The shrinking middle class sees corporations making money through regulatory capture and by gaming the system, rather than by deploying new technologies. Since the recession beginning in 2007, the number of small businesses, small business starts, and employment by small businesses have all been in decline. This may sound dire, but in chaos we find opportunity. We’ve been telling our investors and entrepreneurs to view the inevitable shift-of-the-tide as an impending opportunity.
What we think is important to understand is we are seeing a convergence of important trends. First, a strong urban/coast to heartland migration of talent. Second, a ubiquity of talent and of technology. Third, a revolution on the horizon around advanced materials and advanced manufacturing. And, fourth, we expect to see an easing of restrictions on startup investing. The last 8 years have been marked by a very protectionist Securities and Exchange Commission. But, we expect to see a much more investor friendly SEC with the new administration.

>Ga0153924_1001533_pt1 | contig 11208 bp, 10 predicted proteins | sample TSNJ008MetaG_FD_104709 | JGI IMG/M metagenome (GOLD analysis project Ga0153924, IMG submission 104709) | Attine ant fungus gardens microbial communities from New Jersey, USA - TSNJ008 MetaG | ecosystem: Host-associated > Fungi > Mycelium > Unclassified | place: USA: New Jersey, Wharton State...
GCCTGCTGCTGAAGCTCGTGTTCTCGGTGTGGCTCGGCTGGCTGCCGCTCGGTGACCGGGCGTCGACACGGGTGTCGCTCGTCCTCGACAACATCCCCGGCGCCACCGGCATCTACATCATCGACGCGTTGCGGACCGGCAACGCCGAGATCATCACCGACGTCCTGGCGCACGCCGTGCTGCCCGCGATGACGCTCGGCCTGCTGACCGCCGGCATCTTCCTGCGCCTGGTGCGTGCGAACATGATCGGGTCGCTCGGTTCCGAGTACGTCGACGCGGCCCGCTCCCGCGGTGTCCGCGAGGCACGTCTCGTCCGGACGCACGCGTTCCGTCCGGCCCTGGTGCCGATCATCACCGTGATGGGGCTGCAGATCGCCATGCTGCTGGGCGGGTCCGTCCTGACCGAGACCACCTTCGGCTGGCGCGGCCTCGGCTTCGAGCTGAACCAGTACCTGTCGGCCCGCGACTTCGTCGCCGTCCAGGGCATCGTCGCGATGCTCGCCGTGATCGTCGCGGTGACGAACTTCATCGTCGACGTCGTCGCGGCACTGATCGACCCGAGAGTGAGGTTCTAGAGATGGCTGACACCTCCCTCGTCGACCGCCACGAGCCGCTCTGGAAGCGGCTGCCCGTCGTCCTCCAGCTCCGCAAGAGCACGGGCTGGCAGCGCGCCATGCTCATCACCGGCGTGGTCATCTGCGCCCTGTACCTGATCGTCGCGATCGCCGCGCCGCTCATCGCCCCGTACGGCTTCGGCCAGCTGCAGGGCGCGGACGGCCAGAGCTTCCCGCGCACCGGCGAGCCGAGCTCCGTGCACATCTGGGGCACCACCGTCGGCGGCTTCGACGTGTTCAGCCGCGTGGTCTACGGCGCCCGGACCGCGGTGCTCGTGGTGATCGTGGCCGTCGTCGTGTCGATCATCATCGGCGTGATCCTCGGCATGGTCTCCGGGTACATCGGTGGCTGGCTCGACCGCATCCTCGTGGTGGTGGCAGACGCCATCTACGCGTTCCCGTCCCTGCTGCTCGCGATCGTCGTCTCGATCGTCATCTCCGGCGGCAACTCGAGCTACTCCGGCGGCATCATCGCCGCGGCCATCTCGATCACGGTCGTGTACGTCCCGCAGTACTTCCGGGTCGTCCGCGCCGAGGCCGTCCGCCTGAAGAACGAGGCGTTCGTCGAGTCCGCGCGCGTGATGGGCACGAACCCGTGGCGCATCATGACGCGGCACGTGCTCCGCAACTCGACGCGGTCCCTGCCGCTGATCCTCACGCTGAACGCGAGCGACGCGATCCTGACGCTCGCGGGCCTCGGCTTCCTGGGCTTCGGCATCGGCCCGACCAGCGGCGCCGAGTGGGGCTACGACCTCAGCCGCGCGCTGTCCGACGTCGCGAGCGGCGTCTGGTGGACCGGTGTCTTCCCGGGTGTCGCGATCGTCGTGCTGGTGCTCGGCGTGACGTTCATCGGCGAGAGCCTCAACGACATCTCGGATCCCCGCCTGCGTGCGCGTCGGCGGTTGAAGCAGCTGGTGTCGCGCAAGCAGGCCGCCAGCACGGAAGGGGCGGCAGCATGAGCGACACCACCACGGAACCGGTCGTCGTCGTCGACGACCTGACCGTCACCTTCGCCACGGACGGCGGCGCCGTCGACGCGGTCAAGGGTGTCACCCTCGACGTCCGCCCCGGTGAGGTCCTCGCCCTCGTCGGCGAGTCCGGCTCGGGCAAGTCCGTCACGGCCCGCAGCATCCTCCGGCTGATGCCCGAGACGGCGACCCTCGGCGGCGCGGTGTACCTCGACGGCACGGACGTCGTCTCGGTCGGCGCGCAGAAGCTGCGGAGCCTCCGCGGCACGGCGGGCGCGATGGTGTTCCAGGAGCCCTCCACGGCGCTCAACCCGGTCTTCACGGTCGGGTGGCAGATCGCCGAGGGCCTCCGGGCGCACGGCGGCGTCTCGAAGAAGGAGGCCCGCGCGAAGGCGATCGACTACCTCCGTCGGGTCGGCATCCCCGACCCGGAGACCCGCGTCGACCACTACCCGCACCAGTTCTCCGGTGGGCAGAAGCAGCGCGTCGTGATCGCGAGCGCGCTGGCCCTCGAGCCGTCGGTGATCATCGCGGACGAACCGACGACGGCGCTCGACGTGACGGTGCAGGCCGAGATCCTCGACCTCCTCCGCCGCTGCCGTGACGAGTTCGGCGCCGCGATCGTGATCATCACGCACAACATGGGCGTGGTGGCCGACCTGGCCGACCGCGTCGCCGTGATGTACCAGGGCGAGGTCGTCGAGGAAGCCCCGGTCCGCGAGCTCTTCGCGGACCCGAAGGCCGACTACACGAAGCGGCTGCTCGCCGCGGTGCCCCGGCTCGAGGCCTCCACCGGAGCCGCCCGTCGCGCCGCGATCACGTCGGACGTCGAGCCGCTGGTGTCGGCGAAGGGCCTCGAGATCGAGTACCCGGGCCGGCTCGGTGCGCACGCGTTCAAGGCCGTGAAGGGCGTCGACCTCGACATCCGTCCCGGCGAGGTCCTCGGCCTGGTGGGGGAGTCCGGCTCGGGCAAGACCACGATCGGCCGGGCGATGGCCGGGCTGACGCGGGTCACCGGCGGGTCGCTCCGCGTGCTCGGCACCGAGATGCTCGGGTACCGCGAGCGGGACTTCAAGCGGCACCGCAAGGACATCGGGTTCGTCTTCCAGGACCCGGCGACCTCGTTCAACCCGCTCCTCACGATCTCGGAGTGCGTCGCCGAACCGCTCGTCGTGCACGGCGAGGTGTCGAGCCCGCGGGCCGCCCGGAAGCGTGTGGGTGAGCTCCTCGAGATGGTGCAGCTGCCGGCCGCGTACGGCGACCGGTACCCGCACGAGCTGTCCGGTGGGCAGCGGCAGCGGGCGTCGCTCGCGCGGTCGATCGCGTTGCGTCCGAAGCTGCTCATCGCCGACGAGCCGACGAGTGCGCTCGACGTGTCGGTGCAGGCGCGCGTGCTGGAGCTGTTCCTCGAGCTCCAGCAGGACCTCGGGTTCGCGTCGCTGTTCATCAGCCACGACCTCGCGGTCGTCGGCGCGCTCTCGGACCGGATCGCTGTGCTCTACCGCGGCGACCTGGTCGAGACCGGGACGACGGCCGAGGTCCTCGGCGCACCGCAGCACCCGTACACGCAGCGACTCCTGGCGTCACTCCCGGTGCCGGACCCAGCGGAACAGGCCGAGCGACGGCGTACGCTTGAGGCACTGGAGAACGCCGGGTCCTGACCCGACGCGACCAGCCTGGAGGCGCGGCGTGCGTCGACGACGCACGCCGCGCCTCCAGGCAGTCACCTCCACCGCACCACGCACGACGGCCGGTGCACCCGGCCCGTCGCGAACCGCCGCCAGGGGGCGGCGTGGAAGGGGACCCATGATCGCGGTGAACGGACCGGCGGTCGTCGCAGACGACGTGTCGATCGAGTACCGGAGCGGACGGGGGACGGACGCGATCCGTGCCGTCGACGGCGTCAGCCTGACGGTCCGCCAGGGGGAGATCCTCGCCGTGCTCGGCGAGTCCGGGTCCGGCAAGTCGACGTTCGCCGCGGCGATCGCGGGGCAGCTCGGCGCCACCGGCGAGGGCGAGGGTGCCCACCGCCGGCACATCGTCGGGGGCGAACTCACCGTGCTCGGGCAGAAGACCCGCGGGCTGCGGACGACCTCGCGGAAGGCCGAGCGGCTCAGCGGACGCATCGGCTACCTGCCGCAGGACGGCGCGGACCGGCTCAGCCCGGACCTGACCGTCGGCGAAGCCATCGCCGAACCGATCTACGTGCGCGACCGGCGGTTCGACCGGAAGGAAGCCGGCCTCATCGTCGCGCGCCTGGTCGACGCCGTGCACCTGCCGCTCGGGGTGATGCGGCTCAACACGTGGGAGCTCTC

Paradoxically, the SEC has been rattling swords about changing traditional accredited investor qualifications at the same time they have been opening up crowdfunding to all. Crowdfunding has its own challenges and some of the SEC “protections” have resulted in a vehicle that professional investors are not willing to embrace. That should tell you a great deal! But, we expect to see a loosening of some of these restrictions, which should have a direct impact on investment in startups. The other major trend we expect is a repatriation of a great deal of corporate capital into the US from foreign accounts and subsidiaries with some sort of “tax holiday.” If that transpires, we could see $2 – $3 trillion in cash coming back into the US economy. That money has to go somewhere and we expect it to go into STEM jobs, corporate growth strategies, and a lot of M&A activity. It should be a great time to be in the market for both investors and high tech companies.